China, Belgium voice opposition against protectionism amid economic downturn

13:25, October 10, 2009      

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Political and business leaders from China and Belgium reiterated their opposition against protectionism on Friday amid reports that the European Commission is poised to propose extending anti-dumping duties on Chinese shoes.

"We should take concrete action to fight against all forms of protectionism in trade and investment," Chinese Vice-President Xi Jinping said in an opening address to the Belgium-China Economic and Trade Forum, which was held in Brussels Friday and brought together more than 300 people from Chinese and Belgian companies.

Xi said further development of China-EU relations faced new challenges as well as opportunities in the face of a number of international issues, including the global financial crisis.

"I believe that the perspective of the mutually beneficial cooperation between China and the EU has a better future with the joint efforts of the two sides," said Xi, who was on an official visit to Belgium, the first leg of his five-nation European tour.

Zhong Shan, Chinese vice Minister of Commerce, said the fact that China sent a business delegation with more than 100 Chinese companies to Belgium for trade and investment showed its willingness to join hands with other countries in the fight against the financial crisis.

"The Chinese government stands firmly against protectionism. We hope Chinese and Belgian companies can strengthen their ties and bring the economic and trade relations between the two countries to a new level," Zhong said.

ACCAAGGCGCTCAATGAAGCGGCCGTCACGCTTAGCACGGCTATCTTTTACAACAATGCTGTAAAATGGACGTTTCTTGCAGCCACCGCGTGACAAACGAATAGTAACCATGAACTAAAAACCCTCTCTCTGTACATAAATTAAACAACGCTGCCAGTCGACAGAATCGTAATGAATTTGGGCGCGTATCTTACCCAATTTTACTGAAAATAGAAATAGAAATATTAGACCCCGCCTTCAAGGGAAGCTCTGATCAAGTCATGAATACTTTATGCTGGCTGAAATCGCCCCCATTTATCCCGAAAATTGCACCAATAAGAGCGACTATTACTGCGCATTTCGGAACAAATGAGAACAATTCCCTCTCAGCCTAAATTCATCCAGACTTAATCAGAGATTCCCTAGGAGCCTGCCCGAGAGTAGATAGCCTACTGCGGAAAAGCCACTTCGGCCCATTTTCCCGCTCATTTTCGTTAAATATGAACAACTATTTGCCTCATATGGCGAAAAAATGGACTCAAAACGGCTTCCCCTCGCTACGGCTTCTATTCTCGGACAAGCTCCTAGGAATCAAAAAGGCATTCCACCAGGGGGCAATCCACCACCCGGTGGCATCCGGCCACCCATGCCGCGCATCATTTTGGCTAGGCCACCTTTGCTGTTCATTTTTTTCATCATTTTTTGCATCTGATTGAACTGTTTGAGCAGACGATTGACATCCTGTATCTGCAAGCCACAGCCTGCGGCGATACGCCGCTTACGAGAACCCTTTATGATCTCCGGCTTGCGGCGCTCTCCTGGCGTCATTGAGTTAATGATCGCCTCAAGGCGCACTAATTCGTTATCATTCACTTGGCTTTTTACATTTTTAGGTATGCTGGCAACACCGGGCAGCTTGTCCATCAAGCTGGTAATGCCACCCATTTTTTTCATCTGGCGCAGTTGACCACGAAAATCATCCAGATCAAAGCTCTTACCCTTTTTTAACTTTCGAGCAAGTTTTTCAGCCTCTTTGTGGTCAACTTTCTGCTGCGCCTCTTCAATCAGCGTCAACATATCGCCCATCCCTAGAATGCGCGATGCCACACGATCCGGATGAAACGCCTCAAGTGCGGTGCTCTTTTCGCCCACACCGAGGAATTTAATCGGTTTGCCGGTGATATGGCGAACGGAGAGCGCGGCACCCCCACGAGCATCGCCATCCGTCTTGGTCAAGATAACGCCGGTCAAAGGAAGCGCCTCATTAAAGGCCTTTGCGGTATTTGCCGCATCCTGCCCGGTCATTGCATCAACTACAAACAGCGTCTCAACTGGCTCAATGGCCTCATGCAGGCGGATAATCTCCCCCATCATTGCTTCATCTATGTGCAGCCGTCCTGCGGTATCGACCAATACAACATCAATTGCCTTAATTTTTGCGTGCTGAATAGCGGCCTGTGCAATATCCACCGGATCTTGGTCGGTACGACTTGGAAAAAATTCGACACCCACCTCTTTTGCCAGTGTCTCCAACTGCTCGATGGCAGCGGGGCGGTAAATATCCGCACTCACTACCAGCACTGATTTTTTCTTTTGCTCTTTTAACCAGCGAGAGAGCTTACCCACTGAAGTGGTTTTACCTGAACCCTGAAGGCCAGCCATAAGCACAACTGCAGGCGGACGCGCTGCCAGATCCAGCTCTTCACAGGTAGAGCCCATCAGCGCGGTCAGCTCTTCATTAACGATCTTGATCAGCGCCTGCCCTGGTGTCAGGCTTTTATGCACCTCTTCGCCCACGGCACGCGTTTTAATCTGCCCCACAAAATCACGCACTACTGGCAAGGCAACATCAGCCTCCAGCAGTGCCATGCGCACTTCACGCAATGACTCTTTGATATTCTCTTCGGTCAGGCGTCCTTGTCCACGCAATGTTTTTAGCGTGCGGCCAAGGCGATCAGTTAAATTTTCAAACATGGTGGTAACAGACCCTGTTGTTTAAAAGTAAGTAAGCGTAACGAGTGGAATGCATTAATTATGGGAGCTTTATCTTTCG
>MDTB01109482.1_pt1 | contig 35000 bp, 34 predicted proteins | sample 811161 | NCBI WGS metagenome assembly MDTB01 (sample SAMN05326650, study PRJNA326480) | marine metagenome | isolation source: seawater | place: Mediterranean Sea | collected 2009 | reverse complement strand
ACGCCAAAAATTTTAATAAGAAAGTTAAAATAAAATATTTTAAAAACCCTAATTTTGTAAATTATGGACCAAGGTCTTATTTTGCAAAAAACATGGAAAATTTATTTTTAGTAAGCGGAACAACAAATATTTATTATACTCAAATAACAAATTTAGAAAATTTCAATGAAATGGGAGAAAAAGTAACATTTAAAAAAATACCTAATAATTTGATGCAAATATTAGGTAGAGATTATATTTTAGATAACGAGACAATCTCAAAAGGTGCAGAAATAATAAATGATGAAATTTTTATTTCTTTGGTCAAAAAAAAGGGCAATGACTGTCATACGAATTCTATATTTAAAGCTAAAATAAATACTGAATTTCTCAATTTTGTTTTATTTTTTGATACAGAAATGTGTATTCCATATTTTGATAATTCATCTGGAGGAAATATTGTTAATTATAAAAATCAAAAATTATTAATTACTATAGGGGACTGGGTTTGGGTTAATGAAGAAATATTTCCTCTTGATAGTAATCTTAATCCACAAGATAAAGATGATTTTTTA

Thomas Leysen, president of the Federation of Enterprises in Belgium (EFB), which hosted the forum, told the audience that one of the two major lessons to be learned in the financial crisis was not to slide into protectionism.

"Belgium is small but a very open country. It believes that international trade and investment are key drivers of global growth. EFB is convinced that an open trade system is crucial for guaranteeing a return to viable growth in the coming years," he said.

Leysen called on world governments to keep the promises to avoid protectionism they made at the G20 summits in Washington, London and Pittsburg.

Bernard Dewit, chairman of Belgian Chinese Chamber of Commerce, warned protectionism was not a solution to the crisis and countries resorting to protectionism would in the end pay for that.

"It is not by working each in our corner that we will be able to overcome this economic crisis," he said.

Yves Leterme, Belgian Minister of Foreign Affairs, praised China's role in maintaining its own growth and supporting the global economy, in particular in confidence building.

"Your country (China) plays a key role in this recovery and the recovery of world economy," Leterme said. "This is due to your wise banking, your robust government spending and stimulation of internal demand."

"We should not under-estimate the vital 'commodity' China has exported since the start of the crisis. That commodity is called confidence, the most precious thing," he added.

Faced with the worst economic crisis in decades, the EU has launched a series of anti-dumping actions against China this year, covering a wide range of Chinese products.

In the latest move, the European Commission is expected to propose an extension of anti-dumping duties on Chinese leather shoes for another 15 months, despite opposition from EU industry, retailers, consumers and a majority of member states.

The EU decided three years ago to levy anti-dumping duties up to 16.5 percent on imports of Chinese leather shoes from Oct. 7, 2006, which lasted 2 years, instead of 5 years in usual cases.

However, the commission launched a review to decide whether to continue the measures when they should have expired in Oct. 2008. During the review period, which usually lasts 12 to 15 months, the duties have remained in effect.

The Chinese Ministry of Commerce has warned the EU against its abuse of anti-dumping measures, calling on the 27-nation bloc to refrain from protectionism.

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